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Moated site and fishponds 225m north of Wiverton Hall

List Entry Summary

This monument is scheduled under the Ancient Monuments and Archaeological Areas Act 1979 as amended as it appears to the Secretary of State to be of national importance. This entry is a copy, the original is held by the Department for Culture, Media and Sport.

Name: Moated site and fishponds 225m north of Wiverton Hall

List entry Number: 1017405

Location

The monument may lie within the boundary of more than one authority.

County: Nottinghamshire

District: Rushcliffe

District Type: District Authority

Parish: Wiverton Hall

National Park: Not applicable to this List entry.

Grade: Not applicable to this List entry.

Date first scheduled: 08-Dec-1997

Date of most recent amendment: Not applicable to this List entry.

Legacy System Information

The contents of this record have been generated from a legacy data system.

Legacy System: RSM

UID: 30223

Asset Groupings

This list entry does not comprise part of an Asset Grouping. Asset Groupings are not part of the official record but are added later for information.

List entry Description

Summary of Monument

Legacy Record - This information may be included in the List Entry Details.

Reasons for Designation

Around 6,000 moated sites are known in England. They consist of wide ditches, often or seasonally water-filled, partly or completely enclosing one or more islands of dry ground on which stood domestic or religious buildings. In some cases the islands were used for horticulture. The majority of moated sites served as prestigious aristocratic and seigneurial residences with the provision of a moat intended as a status symbol rather than a practical military defence. The peak period during which moated sites were built was between about 1250 and 1350 and by far the greatest concentration lies in central and eastern parts of England. However, moated sites were built throughout the medieval period, are widely scattered throughout England and exhibit a high level of diversity in their forms and sizes. They form a significant class of medieval monument and are important for the understanding of the distribution of wealth and status in the countryside. Many examples provide conditions favourable to the survival of organic remains.

The remains of this moated site 225m north of Wiverton Hall survive particularly well in the form of a series of substantial earthworks. The monument has been subject to little disturbance with the result that the preservation of buried deposits will be good. As a result of historical documentation relating to the site, the remains are quite well understood, and provide a good opportunity for understanding the development and utilization of a manorial moated site.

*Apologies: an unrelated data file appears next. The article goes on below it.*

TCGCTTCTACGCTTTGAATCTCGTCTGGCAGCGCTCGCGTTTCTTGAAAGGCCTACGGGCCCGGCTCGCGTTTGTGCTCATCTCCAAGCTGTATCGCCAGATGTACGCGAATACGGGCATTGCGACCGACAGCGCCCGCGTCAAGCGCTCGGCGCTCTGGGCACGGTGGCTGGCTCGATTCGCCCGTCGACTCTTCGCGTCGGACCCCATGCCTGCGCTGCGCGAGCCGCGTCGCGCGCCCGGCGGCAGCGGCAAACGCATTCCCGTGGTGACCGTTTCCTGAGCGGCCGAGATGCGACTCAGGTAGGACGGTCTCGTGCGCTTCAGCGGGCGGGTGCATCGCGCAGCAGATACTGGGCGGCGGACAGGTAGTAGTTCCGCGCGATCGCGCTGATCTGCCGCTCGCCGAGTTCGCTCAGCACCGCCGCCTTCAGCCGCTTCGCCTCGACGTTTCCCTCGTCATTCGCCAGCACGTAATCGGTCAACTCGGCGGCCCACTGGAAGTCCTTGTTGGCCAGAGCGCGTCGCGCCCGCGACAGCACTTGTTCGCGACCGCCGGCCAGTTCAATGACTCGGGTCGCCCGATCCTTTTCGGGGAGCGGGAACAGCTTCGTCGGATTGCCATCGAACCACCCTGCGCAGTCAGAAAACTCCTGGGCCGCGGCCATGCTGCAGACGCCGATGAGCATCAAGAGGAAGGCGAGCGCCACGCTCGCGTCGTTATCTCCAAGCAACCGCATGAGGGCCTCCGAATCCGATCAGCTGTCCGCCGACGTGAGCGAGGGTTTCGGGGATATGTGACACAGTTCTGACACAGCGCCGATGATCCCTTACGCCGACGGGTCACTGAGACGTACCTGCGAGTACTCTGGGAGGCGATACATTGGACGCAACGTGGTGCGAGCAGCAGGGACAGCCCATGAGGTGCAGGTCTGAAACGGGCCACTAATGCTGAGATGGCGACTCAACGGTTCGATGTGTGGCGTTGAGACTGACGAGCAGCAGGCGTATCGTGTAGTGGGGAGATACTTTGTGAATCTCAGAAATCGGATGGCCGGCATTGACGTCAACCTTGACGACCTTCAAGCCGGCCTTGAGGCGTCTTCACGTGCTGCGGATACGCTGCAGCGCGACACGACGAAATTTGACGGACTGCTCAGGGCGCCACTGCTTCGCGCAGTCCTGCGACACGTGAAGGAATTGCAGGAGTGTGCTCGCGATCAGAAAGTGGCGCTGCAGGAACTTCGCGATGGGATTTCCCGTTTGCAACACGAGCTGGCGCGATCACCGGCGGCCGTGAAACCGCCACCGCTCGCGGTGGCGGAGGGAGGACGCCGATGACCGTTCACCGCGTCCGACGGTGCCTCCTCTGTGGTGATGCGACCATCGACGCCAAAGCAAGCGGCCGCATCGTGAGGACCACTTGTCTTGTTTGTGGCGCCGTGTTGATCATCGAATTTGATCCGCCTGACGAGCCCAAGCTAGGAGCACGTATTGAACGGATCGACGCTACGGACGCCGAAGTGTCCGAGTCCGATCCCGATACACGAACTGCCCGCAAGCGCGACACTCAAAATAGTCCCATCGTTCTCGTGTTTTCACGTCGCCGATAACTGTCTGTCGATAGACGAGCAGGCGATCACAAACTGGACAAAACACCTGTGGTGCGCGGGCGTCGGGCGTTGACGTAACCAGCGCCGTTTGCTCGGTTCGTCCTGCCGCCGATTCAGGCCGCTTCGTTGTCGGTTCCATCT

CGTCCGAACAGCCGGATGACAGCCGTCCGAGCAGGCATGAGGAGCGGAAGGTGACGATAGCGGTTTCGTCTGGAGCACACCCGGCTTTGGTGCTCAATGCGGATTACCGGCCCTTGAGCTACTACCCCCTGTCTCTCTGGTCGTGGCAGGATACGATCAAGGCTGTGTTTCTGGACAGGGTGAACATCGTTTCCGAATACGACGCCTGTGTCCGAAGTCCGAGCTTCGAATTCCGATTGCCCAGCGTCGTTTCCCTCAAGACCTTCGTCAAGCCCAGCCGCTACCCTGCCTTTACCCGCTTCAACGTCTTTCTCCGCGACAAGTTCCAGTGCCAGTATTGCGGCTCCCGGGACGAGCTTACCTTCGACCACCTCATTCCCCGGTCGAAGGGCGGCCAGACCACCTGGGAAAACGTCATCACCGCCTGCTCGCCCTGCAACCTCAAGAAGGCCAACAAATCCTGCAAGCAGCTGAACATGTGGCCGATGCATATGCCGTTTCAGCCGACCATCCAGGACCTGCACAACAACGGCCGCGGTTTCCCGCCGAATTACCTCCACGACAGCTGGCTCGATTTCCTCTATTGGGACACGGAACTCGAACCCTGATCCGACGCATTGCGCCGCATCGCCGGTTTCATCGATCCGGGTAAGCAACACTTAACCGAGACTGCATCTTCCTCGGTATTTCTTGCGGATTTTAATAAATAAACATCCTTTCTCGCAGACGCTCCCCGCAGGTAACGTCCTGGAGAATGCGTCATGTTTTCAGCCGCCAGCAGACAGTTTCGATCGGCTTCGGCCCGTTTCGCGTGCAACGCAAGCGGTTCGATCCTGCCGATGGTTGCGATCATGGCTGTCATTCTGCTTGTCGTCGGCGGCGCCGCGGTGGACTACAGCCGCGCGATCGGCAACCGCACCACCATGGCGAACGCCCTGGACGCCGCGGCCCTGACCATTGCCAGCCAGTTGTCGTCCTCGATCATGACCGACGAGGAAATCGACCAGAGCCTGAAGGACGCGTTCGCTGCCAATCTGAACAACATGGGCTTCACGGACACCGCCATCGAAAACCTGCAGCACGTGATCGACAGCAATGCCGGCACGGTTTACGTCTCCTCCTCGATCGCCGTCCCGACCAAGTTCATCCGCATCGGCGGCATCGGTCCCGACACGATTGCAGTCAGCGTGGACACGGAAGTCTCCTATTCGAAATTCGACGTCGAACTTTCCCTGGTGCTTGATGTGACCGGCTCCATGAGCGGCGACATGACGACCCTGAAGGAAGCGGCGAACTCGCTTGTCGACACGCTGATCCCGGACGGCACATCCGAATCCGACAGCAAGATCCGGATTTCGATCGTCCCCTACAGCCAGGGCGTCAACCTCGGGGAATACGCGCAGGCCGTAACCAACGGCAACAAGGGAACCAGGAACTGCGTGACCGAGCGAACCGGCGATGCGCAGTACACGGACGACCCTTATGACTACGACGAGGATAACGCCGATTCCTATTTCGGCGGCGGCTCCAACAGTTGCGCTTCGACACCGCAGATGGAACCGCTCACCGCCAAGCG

History

Legacy Record - This information may be included in the List Entry Details.

Details

The monument includes the remains of a medieval moated site and associated fishponds, situated 225m north of Wiverton Hall. The remains include earthworks defining a sub-rectangular moat. The north western side of the moat is approximately 50m in length, 11m in width and a maximum of 2m in depth. The south western and north eastern sides of the moat are 30m and 45m in length respectively, 12m in width and 2m in depth. The south eastern side of the moat has been infilled but will survive as a buried feature. The island within the moat is up to 2m higher than the surrounding land. A linear depression adjoining the north eastern corner of the moat, up to 2m in depth and continuing on an ENE-WNW axis for 125m, is interpreted as a contemporary water control feature in the form of a fishpond. A counterscarp bank up to 2m in height adjoining the southern edge of the depression is comprised of spoil from the excavation of the pond.

Documentary sources record that William the Conqueror granted manors at Wiverton to William Peverel and Walter de Encourt. The manors changed ownership several times before finally passing to the Chaworth family following the marriage of Sir Thomas Chaworth to Isabel, daughter of Sir Thomas Aylesbury. In 1448 Sir Thomas had a new manor house built south east of the moated site and was granted licence to make a deer park. The proximity of the moated site to the new hall and the village of Wiverton suggests that the moated site was the location of the original manorial house. The village of Wiverton was mentioned in Domesday but was deserted by the 16th century.

All modern fences and trackways are excluded from the scheduling although the ground beneath them is included.

MAP EXTRACT The site of the monument is shown on the attached map extract. It includes a 2 metre boundary around the archaeological features, considered to be essential for the monument's support and preservation.

Selected Sources

Books and journals
The Victoria History of the County of Nottinghamshire: Volume I, (1906)
Chaworth-Musters, L, 'Transactions of the Thoroton Society' in Some Account of the Family Called in English Chaworth, (1903)
Other
Nottinghamshire County Council, Nottinghamshire SMR: PRN 01366b,
RCHME, NMR Long Report: SK 73 NW 21,
RCHME, NMR Long Report: SK 73 NW 6,

National Grid Reference: SK 71235 36596

Map

Map
© Crown Copyright and database right 2017. All rights reserved. Ordnance Survey Licence number 100024900.
© British Crown and SeaZone Solutions Limited 2017. All rights reserved. Licence number 102006.006.
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The above map is for quick reference purposes only and may not be to scale. For a copy of the full scale map, please see the attached PDF - 1017405 .pdf

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This copy shows the entry on 14-Dec-2017 at 04:25:37.

End of official listing